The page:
2. 2.

    The Aboriginal and Torres Strait Islander population has a relatively young age structure, in 2011 the median age of the ATSI population was 21.6 years. http://www.abs.gov.au/ausstats/abs@.nsf/Products/C19A0C6E4794A3FACA257CC900143A3D?opendocument

  3. 3.

    Human Genetics Society of Australasia (HGSA), 39th Annual Scientific Meeting, August 2105, Perth Australia. Rare Diseases and Indigenous Genetics https://www.hgsa.org.au/documents/item/4559 Accessed August 2016.

  4. 4.

    http://www.orpha.net/consor/cgi-bin/Disease_Search_Simple.php?lng=EN&diseaseGroup=minds Accessed July 2016.

  5. 5.

    About NCIG: an introduction for donor communities. http://ncig.anu.edu.au/ncig-collection/current-projects/community-engagement/about-ncig-introduction-donor-communities Accessed July 2016.

  6. 6.

    Patient Archive: Phenotype is fundamentally important to identifying the cause/origin of both rare and complex disorders, and substantially reducing the search-space for genomic variation. http://www.garvan.org.au/research/kinghorn-centre-for-clinical-genomics/clinical-genomics/about-kccg/teams/phenomics-team#Patient_Archive

  7. 7.

    WA Aboriginal Health and Wellbeing Framework 2015–2030 to articulate the commitment and a set of guiding principles, that also articulates the multi-dimensional aspects of health and well-being from an Aboriginal perspective and which recognises that Aboriginal people bring a diverse range of skills, including the ability to break down the cultural barriers between our cultures that can prevent best health care for their communities. http://ww2.health.wa.gov.au/Improving-WA-Health/About-Aboriginal-Health/WA-Aboriginal-Health-and-Wellbeing-Framework-2015-2030 Accessed August 2016.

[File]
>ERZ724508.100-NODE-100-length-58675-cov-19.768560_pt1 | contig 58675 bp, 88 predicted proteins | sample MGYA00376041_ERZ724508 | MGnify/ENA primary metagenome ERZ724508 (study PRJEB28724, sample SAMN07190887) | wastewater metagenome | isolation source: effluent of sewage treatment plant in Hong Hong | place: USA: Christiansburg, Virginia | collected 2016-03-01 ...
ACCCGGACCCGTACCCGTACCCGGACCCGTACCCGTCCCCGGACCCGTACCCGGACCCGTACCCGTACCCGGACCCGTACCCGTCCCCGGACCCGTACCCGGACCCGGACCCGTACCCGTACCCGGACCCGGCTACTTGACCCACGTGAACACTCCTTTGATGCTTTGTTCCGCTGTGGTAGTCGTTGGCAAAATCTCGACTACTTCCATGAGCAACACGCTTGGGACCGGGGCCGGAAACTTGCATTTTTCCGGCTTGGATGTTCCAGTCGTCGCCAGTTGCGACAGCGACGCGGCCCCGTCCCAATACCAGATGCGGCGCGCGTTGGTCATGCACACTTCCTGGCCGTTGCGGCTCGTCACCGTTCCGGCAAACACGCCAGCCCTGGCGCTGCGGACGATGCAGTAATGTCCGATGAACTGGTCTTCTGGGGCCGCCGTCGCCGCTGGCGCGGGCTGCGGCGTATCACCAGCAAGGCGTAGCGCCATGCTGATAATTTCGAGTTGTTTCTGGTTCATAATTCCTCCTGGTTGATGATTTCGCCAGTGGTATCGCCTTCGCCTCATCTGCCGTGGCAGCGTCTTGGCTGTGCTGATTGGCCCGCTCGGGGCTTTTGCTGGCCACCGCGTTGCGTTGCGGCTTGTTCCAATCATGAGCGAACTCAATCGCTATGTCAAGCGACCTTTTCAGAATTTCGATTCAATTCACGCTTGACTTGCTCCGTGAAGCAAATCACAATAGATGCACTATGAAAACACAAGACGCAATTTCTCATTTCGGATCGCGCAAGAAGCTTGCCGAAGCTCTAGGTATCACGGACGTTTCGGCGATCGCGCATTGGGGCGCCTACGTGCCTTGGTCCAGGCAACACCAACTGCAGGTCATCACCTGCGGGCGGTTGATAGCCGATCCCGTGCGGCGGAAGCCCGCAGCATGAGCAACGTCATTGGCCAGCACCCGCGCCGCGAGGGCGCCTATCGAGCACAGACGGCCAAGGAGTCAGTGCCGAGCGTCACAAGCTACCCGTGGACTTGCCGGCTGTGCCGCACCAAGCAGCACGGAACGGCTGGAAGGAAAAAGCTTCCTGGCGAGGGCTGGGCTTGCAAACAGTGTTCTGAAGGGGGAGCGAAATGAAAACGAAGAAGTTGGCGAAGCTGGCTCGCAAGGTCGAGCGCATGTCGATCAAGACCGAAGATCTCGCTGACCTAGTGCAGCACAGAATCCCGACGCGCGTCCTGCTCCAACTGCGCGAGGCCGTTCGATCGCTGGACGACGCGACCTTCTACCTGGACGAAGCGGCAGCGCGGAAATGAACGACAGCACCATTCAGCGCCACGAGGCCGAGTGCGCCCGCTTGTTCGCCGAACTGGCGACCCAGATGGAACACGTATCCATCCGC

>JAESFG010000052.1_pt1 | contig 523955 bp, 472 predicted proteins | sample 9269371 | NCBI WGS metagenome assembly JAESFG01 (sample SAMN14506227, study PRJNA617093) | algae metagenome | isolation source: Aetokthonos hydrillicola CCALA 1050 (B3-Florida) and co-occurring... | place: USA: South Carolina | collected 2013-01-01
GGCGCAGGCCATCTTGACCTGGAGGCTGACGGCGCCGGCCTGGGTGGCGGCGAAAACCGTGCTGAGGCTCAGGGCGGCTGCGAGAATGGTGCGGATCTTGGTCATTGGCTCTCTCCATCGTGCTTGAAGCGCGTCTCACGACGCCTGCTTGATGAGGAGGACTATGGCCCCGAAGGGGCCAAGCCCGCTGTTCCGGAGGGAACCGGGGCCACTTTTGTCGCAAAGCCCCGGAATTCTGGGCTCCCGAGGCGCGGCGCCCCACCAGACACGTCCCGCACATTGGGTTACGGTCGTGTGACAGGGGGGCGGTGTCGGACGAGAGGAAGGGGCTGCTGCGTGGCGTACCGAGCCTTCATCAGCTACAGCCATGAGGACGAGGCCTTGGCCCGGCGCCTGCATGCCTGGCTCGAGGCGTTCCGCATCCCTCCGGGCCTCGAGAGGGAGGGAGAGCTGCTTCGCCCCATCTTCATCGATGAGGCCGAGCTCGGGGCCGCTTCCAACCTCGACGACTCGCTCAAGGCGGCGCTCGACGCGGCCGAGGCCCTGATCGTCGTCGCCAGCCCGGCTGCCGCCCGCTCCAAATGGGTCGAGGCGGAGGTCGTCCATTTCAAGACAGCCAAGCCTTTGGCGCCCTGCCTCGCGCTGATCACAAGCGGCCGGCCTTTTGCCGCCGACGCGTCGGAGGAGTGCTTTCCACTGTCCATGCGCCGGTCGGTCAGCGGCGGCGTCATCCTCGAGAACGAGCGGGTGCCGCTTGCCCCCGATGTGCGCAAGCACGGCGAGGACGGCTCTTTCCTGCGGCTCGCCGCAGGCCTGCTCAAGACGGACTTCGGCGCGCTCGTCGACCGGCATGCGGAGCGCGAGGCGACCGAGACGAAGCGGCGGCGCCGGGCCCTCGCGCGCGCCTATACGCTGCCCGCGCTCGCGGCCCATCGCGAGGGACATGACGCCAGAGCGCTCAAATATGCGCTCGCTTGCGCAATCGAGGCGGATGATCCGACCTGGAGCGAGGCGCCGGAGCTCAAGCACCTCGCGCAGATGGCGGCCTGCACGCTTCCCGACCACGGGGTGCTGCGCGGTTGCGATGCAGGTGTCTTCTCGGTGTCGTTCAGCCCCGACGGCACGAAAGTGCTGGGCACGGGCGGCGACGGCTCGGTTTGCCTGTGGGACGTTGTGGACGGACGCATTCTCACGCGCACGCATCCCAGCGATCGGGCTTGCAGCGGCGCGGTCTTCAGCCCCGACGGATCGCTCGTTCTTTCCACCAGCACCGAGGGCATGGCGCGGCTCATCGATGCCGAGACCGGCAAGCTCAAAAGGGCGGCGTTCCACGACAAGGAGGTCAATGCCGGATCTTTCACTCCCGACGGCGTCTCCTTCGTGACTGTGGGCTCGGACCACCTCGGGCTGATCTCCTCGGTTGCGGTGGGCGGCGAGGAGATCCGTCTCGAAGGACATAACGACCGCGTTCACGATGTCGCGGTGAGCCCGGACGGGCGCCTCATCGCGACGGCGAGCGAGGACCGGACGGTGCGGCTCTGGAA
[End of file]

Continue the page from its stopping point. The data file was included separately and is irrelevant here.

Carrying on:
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Acknowledgements

Authors are supported by an NHMRC Partnership Grant (#1114437) and the Lowitja Institute. GB is supported by the Raine Clinician Research Fellowship. The authors acknowledge and greatly appreciate the support and guidance from our colleagues in the Aboriginal Health Directorate, Department of Health, Government of Western Australia; their ongoing advice and insights are highly valued.

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Correspondence to Gareth Baynam .

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Baynam, G. et al. (2017). Indigenous Genetics and Rare Diseases: Harmony, Diversity and Equity. In: Posada de la Paz, M., Taruscio, D., Groft, S. (eds) Rare Diseases Epidemiology: Update and Overview. Advances in Experimental Medicine and Biology, vol 1031. Springer, Cham. https://doi.org/10.1007/978-3-319-67144-4_27